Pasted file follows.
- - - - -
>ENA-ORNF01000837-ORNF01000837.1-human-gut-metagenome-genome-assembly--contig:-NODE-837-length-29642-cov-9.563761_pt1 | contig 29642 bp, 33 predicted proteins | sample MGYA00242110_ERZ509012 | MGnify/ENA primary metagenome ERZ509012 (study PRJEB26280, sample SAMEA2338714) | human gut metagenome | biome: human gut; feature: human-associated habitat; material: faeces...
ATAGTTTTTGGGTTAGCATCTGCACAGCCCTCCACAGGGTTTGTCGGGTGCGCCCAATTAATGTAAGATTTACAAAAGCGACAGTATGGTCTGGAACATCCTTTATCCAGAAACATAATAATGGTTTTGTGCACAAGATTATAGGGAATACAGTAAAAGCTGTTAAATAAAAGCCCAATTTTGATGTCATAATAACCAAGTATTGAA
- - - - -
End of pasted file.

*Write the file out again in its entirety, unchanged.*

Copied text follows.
>ENA-ORNF01000837-ORNF01000837.1-human-gut-metagenome-genome-assembly--contig:-NODE-837-length-29642-cov-9.563761_pt1 | contig 29642 bp, 33 predicted proteins | sample MGYA00242110_ERZ509012 | MGnify/ENA primary metagenome ERZ509012 (study PRJEB26280, sample SAMEA2338714) | human gut metagenome | biome: human gut; feature: human-associated habitat; material: faeces...
ATAGTTTTTGGGTTAGCATCTGCACAGCCCTCCACAGGGTTTGTCGGGTGCGCCCAATTAATGTAAGATTTACAAAAGCGACAGTATGGTCTGGAACATCCTTTATCCAGAAACATAATAATGGTTTTGTGCACAAGATTATAGGGAATACAGTAAAAGCTGTTAAATAAAAGCCCAATTTTGATGTCATAATAACCAAGTATTGAA